Death of autistic teenager in hospital was ‘potentially avoidable’, report finds

The death of an autistic teenager who was prescribed medication against his and his parents’ wishes was “potentially avoidable”, a report has found.

Oliver McGowan, 18, died at Southmead Hospital in Bristol in November 2016 after being given the anti-psychotic Olanzapine and contracting neuroleptic malignant syndrome (NMS) – a rare side-effect of the drug.

In 2018, Dr Peter Harrowing, the assistant coroner for Avon, concluded that the Olanzapine had caused Oliver to suffer from NMS, which was “a significant contributory factor” in his death.

An independent review, published on Tuesday, has found that the fit and healthy teenager’s death was “potentially avoidable”.

North Bristol NHS Trust said staff who cared for Oliver “did their very best” and “sought to give him the best possible treatment”.

Oliver’s parents, Paula and Tom McGowan are calling for his inquest to be reopened and say their son died “as a result of the combined ignorance and arrogance of doctors” who treated him.

The teenager was admitted to Southmead Hospital on October 22 2016 after suffering a seizure and was intubated and sedated.

He was prescribed Olanzapine on October 25 to manage any potential psychosis when he woke up, despite his parents insisting that he should not be given the drug.

The learning disability mortality review (LeDeR) into Oliver’s death concluded: “There was a general lack of understanding and acknowledgement of Oliver’s autism and how Oliver presented himself when in seizure.

“Despite there being a body of written evidence – alongside verbal requests from Oliver and Oliver’s family – not to prescribe Olanzapine, there was no substantial evidence to illustrate that consideration had been given to explore alternatives to anti-psychotic medication.

“Additionally, given the circumstances and contentions from Oliver’s family, a multi-disciplinary best interest meeting should have taken place, and been fully documented in Oliver’s notes, in order to seek collective viewpoints of all professionals, together with family, in order to both assure and safeguard subsequent decision making.”

In July, Avon and Somerset Police confirmed that officers were investigating the circumstances behind Oliver’s death.

Oliver, from Emerson’s Green, Bristol, contracted meningitis twice during childhood and suffered with epilepsy, learning difficulties and autism as a result.

An initial CT scan when he was admitted to Southmead Hospital on October 22 did not show any changes to his brain.

After the Olanzapine was administered, Oliver’s temperature rose and he showed signs of NMS.

The medication was stopped on October 28 and a CT scan two days later showed Oliver had sustained a serious brain injury. He died on November 11.

Following a five-day inquest in April 2018, Dr Harrowing concluded that it was “appropriate” for Oliver to have been prescribed Olanzapine.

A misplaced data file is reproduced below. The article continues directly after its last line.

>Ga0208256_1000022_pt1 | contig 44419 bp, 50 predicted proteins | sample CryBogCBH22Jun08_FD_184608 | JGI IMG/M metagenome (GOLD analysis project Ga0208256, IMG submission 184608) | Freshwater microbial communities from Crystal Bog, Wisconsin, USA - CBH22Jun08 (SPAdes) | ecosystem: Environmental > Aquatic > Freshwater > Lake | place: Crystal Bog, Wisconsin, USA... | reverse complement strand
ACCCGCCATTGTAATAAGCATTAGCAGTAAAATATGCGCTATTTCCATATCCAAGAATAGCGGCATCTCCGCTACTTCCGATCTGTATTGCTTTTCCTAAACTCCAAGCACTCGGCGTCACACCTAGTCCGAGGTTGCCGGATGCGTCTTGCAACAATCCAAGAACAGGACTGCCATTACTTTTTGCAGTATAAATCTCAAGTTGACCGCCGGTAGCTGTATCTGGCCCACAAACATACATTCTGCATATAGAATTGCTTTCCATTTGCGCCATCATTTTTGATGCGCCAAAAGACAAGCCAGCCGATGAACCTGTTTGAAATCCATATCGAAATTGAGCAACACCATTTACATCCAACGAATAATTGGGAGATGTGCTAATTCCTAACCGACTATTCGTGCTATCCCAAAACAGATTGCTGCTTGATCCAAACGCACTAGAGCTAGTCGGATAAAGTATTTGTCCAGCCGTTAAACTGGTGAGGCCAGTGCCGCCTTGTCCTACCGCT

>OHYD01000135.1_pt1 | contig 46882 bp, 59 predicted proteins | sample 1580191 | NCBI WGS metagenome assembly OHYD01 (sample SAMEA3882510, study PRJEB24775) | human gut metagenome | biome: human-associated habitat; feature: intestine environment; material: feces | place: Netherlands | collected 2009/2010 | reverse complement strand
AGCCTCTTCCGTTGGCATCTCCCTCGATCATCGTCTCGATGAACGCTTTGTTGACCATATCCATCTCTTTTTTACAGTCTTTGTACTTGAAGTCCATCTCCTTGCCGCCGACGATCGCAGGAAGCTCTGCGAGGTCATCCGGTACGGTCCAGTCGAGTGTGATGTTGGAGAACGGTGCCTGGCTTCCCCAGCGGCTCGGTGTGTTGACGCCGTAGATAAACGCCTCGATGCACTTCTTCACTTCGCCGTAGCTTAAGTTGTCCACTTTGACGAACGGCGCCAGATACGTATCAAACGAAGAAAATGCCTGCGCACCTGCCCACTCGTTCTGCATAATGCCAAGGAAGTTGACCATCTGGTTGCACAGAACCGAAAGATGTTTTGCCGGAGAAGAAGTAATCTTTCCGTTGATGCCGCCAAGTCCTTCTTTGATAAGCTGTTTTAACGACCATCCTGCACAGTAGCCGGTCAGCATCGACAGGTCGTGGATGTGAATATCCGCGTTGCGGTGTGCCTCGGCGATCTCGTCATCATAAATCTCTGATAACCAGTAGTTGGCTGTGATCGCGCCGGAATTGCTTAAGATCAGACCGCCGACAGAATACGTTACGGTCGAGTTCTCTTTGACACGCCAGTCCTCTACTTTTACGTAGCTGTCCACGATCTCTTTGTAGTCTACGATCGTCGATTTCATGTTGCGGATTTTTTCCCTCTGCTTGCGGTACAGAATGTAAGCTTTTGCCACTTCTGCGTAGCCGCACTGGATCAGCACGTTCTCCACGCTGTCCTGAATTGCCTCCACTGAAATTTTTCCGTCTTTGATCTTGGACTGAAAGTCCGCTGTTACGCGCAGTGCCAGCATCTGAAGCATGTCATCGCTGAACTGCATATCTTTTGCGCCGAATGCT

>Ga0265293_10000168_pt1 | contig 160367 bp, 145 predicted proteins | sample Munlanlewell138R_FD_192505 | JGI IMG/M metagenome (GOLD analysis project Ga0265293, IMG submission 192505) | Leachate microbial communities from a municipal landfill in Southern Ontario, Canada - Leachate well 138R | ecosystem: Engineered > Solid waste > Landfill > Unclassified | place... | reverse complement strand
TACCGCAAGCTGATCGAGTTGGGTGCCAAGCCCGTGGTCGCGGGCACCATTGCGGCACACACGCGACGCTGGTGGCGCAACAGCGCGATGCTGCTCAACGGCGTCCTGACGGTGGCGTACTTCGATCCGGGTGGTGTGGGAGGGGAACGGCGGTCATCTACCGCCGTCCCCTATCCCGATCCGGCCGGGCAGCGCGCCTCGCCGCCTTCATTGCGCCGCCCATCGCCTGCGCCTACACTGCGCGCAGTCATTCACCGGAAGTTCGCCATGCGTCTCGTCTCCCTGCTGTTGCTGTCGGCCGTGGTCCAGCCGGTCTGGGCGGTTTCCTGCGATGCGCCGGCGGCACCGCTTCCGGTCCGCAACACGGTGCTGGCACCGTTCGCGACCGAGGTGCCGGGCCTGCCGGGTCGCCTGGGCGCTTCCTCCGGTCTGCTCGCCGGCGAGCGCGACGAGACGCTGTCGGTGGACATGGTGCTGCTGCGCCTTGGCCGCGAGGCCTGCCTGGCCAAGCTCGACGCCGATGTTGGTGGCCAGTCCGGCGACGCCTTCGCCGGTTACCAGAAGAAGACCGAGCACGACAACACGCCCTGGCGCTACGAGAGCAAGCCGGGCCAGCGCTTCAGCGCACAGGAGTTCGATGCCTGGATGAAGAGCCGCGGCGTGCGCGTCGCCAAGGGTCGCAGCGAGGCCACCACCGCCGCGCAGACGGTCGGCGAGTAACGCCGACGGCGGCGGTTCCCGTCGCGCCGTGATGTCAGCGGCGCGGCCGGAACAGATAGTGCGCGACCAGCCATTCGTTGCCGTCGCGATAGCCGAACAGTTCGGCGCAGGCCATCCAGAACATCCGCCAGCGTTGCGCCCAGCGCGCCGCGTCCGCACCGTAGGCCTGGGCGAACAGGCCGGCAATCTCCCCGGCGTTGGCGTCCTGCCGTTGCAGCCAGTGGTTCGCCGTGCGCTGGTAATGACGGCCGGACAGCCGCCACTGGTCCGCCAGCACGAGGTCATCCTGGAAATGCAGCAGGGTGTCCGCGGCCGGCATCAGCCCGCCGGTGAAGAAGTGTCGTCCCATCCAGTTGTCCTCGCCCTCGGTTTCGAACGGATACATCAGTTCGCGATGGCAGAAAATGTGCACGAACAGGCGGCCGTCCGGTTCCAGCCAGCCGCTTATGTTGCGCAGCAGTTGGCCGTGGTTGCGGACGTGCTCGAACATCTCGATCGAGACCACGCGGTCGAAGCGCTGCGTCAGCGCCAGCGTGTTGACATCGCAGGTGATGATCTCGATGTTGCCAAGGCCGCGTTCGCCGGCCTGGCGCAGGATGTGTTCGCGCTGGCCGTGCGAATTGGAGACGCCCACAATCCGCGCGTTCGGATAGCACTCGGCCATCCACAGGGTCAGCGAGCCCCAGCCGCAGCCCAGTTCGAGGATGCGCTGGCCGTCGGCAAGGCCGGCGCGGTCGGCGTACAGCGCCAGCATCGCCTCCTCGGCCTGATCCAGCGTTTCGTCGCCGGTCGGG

Mr and Mrs McGowan said they had “always known” that Oliver’s death was avoidable.

“It is our opinion that, Oliver died as a result of the combined ignorance and arrogance of doctors who were treating him,” they said.

“Doctors who refused to listen to Oliver’s direct instructions and us, his parents, who knew him best, and who did not act in his best interests.

“Oliver died due to a combination of prejudice, subconscious bias and diagnostic errors overshadowing treatment decisions by those caring for him.”

They said Oliver died from the “combined failings” of doctors mismanaging his care as an autistic high-functioning young person, administering Olanzapine against his wishes and failing to recognise the symptoms of NMS in intensive care.

“Oliver had a right to a life, his life mattered,” they said.

Fiona Richie OBE, who chaired the independent review into Oliver’s death, thanked the health and care practitioners who contributed to the report as well as Oliver’s parents.

“We hope the completion of Oliver’s LeDeR, nearly four years after his death, and the wider recommendations for national change to the LeDeR programme, will be a part of Oliver’s legacy and drive the change that is so urgently needed to prevent future deaths,” she said.

The report found that if a quiet area had been provided for Oliver – rather than an emergency department on a Saturday night – there may not have been a need to sedate and intubate him.

Oliver’s family are now pursuing a civil claim against North Bristol NHS Trust and calling for the reopening of the inquest, law firm FieldFisher said.

Andrea Young, chief executive of North Bristol NHS Trust, said it was committed to continue learning and would act on the report.

She said the staff who cared for Oliver “did their very best”, made decisions to weigh up all the risks and “sought to give him the best possible treatment”.

“We are determined to offer exceptional care for individuals with learning disabilities and autism and we have already significantly improved training and support for staff,” she said.

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